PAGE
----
Persons working for foreign employers in Poland have to make their own advance tax payments to the tax office.


Pursuant to the CIT Act, taxpayers who do not have a registered office or management board in Poland are subject to taxation only on income earned in Poland. In turn, income obtained in the territory of the Republic of Poland is regarded, in particular, as income from any type of activity conducted in the territory of the Republic of Poland, including through a foreign permanent establishment located in the territory of the Republic of Poland.

Within the meaning of the Act, a permanent establishment is, inter alia, a place of business through which an entity with its seat in the territory of one country wholly or partly performs its activities in the territory of another country, and in particular a branch, representative office, office, factory, workshop or place of extraction of natural resources.

The issue of using a private dwelling to carry out remote work for a foreign employer is also addressed in the commentaries to the OECD Model Convention, where two cases are clearly explained:

  • a consultant who operates a business from his or her own home – a situation of this kind gives rise to a permanent establishment and therefore a foreign establishment,
  • a cross-border employee who, instead of using an office made available by the employer in one country, performs a significant part of his/her duties from his/her home in another country – such a situation results in the creation of a permanent establishment and thus a foreign permanent establishment.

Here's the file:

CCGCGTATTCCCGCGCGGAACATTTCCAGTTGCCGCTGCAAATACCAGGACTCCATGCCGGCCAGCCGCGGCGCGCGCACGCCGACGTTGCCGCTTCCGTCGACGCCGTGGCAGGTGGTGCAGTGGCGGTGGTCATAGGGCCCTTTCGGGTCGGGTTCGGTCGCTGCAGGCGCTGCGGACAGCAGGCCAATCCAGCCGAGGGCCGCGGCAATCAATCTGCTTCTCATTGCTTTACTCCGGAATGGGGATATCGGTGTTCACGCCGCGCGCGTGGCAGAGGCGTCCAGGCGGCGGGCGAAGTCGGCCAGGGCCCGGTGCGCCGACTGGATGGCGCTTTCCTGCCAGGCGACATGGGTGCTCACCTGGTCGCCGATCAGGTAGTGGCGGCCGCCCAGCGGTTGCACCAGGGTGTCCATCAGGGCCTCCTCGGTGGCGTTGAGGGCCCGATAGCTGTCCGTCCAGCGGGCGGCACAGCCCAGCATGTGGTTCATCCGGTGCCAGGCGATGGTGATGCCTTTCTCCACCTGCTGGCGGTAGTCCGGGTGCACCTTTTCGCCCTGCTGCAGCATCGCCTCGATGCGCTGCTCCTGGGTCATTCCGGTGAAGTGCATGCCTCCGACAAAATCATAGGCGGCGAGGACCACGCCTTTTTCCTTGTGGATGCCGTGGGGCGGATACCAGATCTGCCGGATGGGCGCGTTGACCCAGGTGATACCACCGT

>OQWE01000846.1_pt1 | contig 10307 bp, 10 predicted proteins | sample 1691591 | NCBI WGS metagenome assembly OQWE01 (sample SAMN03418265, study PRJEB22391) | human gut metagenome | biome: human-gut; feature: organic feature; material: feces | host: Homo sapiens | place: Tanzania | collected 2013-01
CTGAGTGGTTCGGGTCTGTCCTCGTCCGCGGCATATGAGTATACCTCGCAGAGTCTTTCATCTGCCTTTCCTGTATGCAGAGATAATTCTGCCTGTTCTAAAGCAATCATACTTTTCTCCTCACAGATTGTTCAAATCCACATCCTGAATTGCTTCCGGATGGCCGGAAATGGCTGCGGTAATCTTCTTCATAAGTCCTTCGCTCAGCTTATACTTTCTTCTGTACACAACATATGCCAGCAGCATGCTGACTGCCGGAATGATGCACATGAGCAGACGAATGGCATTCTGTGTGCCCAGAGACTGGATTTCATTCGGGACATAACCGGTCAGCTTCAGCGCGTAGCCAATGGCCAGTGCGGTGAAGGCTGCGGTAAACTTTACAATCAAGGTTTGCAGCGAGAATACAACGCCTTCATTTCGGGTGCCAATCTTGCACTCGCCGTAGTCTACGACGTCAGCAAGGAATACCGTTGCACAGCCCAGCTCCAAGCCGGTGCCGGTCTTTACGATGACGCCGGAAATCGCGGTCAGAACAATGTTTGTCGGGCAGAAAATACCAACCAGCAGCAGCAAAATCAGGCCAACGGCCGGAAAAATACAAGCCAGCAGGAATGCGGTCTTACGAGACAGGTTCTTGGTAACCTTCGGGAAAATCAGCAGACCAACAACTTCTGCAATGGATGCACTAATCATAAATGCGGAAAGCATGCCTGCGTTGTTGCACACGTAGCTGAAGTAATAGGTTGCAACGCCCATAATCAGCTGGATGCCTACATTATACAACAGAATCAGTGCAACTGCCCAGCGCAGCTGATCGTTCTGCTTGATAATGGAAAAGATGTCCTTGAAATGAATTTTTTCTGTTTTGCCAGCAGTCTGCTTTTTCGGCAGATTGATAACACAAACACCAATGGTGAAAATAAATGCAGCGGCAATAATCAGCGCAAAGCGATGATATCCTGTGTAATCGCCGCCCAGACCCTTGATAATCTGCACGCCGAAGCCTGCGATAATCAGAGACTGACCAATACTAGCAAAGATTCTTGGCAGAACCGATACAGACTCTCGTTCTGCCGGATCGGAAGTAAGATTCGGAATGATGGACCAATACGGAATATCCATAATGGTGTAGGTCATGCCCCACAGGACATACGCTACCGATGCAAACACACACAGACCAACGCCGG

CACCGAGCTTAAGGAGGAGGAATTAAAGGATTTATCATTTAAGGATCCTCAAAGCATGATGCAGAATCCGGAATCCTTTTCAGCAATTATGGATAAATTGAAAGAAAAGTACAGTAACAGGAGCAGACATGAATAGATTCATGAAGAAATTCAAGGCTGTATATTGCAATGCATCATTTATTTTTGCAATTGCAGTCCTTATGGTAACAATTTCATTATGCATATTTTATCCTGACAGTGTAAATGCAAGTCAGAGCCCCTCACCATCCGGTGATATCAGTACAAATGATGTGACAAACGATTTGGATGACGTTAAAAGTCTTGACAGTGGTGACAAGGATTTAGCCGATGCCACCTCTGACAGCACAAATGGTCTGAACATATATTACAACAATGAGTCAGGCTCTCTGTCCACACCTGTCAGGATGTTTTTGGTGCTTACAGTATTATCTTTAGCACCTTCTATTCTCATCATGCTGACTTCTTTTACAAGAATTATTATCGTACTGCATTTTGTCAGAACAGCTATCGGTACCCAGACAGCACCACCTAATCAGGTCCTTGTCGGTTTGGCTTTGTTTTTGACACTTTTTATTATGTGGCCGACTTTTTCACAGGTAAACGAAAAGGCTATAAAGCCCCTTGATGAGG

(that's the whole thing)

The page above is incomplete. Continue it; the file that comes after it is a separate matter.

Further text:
In previous years, the positions of Provincial Courts and Tax Authorities in the majority of cases did not indicate the establishment of a foreign permanent establishment in connection with the employment of an employee who performs his work remotely, from a flat located outside the borders of the country in which the company has its registered office.

Recently, however, Provincial Courts and Tax Authorities have increasingly taken the position that remote work for a foreign entrepreneur may lead to the establishment of a tax permanent establishment of that entrepreneur in Poland. As a result, a foreign enterprise that commences remote cooperation with a Polish employee would be obliged to pay CIT in Poland for income earned here. An exception to this rule is a situation where a Polish employee performs preparatory or auxiliary activities for the employer in Poland. In this case, both the existence of a so-called personal establishment (dependent representative) and the existence of a permanent establishment within the meaning of the CIT Act are considered.

Judgments indicating the existence of a foreign permanent establishment are issued by Provincial Administrative Courts. If a judgment is issued by the Supreme Administrative Court in a given case, it may set the direction for future judgments of the Provincial Courts and decisions of the Tax Authorities.


The entrepreneur will become the payer of the employee’s Social Security contributions, or he can transfer this obligation to the employee by signing a relevant contract with him.

The entrepreneur may be subject to limited tax liability on income earned in Poland.  In order to secure the enterprise and obtain certainty whether in a given case a CIT tax obligation arises, we suggest filing a request for an individual tax interpretation. In response to a request for a tax interpretation, the tax authorities will directly address the situation of the enterprise.